2012). Approaches include applied behavior analysis or ABA, Treatment and Education of Autistic and Related Communication Handicapped Children or TEACCH, medications, diet, occupational therapy, physical therapy and speech-language therapy. Visual aids are also found to be helpful (Kaneishiro & Zieve). Alternative approaches have also been developed, such as the Picture Exchange Communication System.
This is an augmentative and alternative communication or AAC, which uses images instead of speech communication techniques, for the purpose of helping autistic children speak (Prontes, 2012; PEC, 2012). The child hands a picture to a communication partner or teacher for the represented item. It provides the child with a functional outlet of expressing what he normally conveys by speaking. It can be used with a child as early as 2 years old in helping him initiate conversation and express his needs to the others. The observation is that the child's condition tends to lessen as his ability to communicate increases. Using this system allows the child to talk about things to which the child is already exposed in his actual environment. As an ABA approach, PECS enables careful monitoring and positive reinforcement techniques necessary in teaching behavioral steps and practices (Prontes, PEC).
The first phase initiates the communication process (Prontes, 2012; PEC, 2012). The child is led to…… [Read More]
Treatment of Cancer
Cultural and Ethnical Related
Beliefs in the Treatment of Cancer
Healthcare disparities among cultural or ethnic lines have been shown to not be as totally unbalanced burdens from disease, disability or death. Particular populations or groups when compared to the majority of the population are at an obvious disadvantage but not as wide a gap as they would have you believe. "Racial or ethnic differences in the quality of health care are not due to access-related factors or clinical needs, preferences and appropriateness of intervention." (Smedley, Stith, & Nelson, 2002) The true problem is that there are unique cultural and ethnic beliefs that could be affecting the overall care these groups receive. This report will attempt to compare and contrast at least five cultural or ethnic beliefs in the treatment of cancer to see if those beliefs do in fact affect the overall care received.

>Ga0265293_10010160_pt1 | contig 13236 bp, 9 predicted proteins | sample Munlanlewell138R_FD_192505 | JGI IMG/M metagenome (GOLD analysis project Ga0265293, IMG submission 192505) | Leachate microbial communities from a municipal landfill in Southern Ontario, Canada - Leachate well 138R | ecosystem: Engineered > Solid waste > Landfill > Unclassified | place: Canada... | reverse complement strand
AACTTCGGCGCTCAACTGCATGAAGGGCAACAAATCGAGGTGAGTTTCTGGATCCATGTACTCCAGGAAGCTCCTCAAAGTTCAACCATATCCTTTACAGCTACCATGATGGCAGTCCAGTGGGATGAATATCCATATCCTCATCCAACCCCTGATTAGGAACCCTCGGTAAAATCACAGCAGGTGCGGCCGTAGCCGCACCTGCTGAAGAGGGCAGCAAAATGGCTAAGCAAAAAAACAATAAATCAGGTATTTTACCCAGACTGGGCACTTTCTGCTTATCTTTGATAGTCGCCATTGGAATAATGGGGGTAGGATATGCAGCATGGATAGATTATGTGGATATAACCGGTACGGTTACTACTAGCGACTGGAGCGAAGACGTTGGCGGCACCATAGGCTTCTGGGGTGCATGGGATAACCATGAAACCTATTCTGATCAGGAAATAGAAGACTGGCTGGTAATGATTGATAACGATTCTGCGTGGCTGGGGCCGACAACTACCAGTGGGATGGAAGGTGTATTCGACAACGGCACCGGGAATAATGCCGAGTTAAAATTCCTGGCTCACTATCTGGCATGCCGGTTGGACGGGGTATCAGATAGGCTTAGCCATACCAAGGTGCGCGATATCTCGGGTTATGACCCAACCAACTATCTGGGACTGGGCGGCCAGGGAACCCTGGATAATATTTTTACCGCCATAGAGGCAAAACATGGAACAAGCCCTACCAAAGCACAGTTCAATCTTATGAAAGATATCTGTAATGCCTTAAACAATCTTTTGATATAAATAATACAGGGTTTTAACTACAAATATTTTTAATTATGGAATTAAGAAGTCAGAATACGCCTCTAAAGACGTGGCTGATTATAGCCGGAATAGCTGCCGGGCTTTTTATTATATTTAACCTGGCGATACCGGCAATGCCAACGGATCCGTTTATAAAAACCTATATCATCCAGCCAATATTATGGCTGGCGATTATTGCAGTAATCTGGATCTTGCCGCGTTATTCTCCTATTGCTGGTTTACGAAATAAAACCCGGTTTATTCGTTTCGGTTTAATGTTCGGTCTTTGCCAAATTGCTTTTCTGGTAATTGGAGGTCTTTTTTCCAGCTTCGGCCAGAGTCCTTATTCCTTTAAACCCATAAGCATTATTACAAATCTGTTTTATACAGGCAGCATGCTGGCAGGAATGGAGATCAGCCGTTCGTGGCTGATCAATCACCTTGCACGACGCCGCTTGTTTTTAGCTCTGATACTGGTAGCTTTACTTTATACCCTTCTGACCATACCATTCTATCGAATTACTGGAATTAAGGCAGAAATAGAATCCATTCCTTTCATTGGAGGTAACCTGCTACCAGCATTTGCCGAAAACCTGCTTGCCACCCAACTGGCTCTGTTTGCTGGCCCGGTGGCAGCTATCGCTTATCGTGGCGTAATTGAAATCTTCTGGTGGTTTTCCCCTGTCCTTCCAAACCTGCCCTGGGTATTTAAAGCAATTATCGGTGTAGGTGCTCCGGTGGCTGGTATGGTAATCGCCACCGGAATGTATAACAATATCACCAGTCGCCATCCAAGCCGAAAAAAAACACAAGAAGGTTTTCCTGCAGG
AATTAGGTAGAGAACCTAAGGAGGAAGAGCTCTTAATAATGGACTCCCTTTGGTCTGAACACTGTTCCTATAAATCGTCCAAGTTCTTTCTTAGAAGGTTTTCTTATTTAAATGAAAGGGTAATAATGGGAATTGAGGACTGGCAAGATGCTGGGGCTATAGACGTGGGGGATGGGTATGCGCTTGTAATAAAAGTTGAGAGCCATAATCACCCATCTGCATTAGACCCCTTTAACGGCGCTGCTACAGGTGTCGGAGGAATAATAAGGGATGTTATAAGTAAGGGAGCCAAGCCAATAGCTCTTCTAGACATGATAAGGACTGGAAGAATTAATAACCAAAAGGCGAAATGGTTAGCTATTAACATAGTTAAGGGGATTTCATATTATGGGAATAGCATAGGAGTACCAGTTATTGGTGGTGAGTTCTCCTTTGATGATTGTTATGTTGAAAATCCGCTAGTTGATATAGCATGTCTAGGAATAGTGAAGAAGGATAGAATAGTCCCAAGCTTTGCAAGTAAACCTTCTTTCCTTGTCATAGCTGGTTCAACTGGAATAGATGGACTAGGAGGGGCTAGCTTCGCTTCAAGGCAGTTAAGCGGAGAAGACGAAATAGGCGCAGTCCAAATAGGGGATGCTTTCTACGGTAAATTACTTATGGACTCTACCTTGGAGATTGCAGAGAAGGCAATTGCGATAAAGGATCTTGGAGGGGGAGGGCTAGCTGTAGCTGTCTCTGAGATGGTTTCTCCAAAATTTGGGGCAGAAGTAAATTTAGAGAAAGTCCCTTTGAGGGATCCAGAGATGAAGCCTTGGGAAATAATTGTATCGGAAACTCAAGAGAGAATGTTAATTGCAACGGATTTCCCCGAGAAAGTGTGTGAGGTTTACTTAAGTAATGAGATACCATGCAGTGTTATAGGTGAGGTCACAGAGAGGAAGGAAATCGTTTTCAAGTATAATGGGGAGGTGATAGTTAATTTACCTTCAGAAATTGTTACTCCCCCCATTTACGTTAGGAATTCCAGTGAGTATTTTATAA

The treatment of cancer has various approaches and program objectives vary. There is no one system for the treatment of cancer that works every time. But, is there a clear distinction that there is a healthcare related disparity among segments or subpopulations of the total population? The treatment of cancer must take into consideration each individual case to ensure that the terminology, comparison population, health areas, and segments of the population are treated equally in the treatment of the disease as a whole.